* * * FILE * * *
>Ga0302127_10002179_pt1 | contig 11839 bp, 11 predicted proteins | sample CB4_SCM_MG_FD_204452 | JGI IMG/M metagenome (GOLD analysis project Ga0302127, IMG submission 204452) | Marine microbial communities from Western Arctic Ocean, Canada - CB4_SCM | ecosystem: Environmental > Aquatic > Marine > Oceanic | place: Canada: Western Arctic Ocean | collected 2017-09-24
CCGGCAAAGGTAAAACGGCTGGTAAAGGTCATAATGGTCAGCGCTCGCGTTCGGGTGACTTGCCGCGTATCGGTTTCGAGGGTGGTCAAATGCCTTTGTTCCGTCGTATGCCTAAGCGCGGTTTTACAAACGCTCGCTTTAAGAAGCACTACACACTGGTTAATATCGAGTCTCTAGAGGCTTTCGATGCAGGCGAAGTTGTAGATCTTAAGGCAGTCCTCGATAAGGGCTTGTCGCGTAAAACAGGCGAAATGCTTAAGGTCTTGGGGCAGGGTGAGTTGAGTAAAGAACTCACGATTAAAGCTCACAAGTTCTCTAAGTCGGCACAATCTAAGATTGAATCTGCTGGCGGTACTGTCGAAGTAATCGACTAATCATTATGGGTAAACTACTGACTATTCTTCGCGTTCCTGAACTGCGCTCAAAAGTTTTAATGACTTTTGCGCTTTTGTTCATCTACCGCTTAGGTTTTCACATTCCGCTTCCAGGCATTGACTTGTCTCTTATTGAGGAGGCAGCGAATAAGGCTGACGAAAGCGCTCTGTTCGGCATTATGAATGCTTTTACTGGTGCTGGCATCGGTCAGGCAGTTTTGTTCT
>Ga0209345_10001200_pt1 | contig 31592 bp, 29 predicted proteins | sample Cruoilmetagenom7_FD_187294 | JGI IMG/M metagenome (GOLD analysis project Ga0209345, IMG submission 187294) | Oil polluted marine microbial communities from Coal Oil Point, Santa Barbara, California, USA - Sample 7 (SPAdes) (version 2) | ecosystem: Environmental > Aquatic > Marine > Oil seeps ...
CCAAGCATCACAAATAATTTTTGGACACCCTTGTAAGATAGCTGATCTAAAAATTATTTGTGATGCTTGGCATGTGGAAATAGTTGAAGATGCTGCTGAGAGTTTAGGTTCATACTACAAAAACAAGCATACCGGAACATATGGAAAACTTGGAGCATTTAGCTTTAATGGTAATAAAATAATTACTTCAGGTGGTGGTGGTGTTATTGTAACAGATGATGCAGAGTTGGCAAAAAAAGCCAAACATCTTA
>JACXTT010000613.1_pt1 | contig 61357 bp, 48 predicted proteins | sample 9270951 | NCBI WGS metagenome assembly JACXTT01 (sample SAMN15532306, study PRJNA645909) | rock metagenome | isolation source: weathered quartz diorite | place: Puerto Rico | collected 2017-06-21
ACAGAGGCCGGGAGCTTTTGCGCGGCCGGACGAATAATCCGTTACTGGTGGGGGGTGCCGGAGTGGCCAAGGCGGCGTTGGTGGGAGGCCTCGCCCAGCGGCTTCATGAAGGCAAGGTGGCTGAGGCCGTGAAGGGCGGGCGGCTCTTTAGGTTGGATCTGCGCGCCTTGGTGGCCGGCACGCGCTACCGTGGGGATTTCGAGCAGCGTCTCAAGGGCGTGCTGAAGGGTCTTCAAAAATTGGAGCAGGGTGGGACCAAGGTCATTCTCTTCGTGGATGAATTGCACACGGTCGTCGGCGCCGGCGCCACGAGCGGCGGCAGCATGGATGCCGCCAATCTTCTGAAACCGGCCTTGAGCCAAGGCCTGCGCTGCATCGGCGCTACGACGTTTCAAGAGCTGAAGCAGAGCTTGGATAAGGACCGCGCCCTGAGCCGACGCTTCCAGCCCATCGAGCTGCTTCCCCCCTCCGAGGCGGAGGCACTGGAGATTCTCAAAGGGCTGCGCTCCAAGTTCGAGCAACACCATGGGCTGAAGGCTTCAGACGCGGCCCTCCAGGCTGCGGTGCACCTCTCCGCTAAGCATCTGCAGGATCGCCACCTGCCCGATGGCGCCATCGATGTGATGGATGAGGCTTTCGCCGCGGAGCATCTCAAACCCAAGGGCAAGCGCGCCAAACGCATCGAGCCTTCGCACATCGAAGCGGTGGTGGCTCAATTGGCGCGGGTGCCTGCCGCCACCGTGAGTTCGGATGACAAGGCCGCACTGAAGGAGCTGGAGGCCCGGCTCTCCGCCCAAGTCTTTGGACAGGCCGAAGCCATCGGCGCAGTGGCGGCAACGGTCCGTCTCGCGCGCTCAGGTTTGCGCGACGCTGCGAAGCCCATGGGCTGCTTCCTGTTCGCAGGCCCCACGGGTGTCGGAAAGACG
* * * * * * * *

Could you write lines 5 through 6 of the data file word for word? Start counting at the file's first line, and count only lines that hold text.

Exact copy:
>JACXTT010000613.1_pt1 | contig 61357 bp, 48 predicted proteins | sample 9270951 | NCBI WGS metagenome assembly JACXTT01 (sample SAMN15532306, study PRJNA645909) | rock metagenome | isolation source: weathered quartz diorite | place: Puerto Rico | collected 2017-06-21
ACAGAGGCCGGGAGCTTTTGCGCGGCCGGACGAATAATCCGTTACTGGTGGGGGGTGCCGGAGTGGCCAAGGCGGCGTTGGTGGGAGGCCTCGCCCAGCGGCTTCATGAAGGCAAGGTGGCTGAGGCCGTGAAGGGCGGGCGGCTCTTTAGGTTGGATCTGCGCGCCTTGGTGGCCGGCACGCGCTACCGTGGGGATTTCGAGCAGCGTCTCAAGGGCGTGCTGAAGGGTCTTCAAAAATTGGAGCAGGGTGGGACCAAGGTCATTCTCTTCGTGGATGAATTGCACACGGTCGTCGGCGCCGGCGCCACGAGCGGCGGCAGCATGGATGCCGCCAATCTTCTGAAACCGGCCTTGAGCCAAGGCCTGCGCTGCATCGGCGCTACGACGTTTCAAGAGCTGAAGCAGAGCTTGGATAAGGACCGCGCCCTGAGCCGACGCTTCCAGCCCATCGAGCTGCTTCCCCCCTCCGAGGCGGAGGCACTGGAGATTCTCAAAGGGCTGCGCTCCAAGTTCGAGCAACACCATGGGCTGAAGGCTTCAGACGCGGCCCTCCAGGCTGCGGTGCACCTCTCCGCTAAGCATCTGCAGGATCGCCACCTGCCCGATGGCGCCATCGATGTGATGGATGAGGCTTTCGCCGCGGAGCATCTCAAACCCAAGGGCAAGCGCGCCAAACGCATCGAGCCTTCGCACATCGAAGCGGTGGTGGCTCAATTGGCGCGGGTGCCTGCCGCCACCGTGAGTTCGGATGACAAGGCCGCACTGAAGGAGCTGGAGGCCCGGCTCTCCGCCCAAGTCTTTGGACAGGCCGAAGCCATCGGCGCAGTGGCGGCAACGGTCCGTCTCGCGCGCTCAGGTTTGCGCGACGCTGCGAAGCCCATGGGCTGCTTCCTGTTCGCAGGCCCCACGGGTGTCGGAAAGACG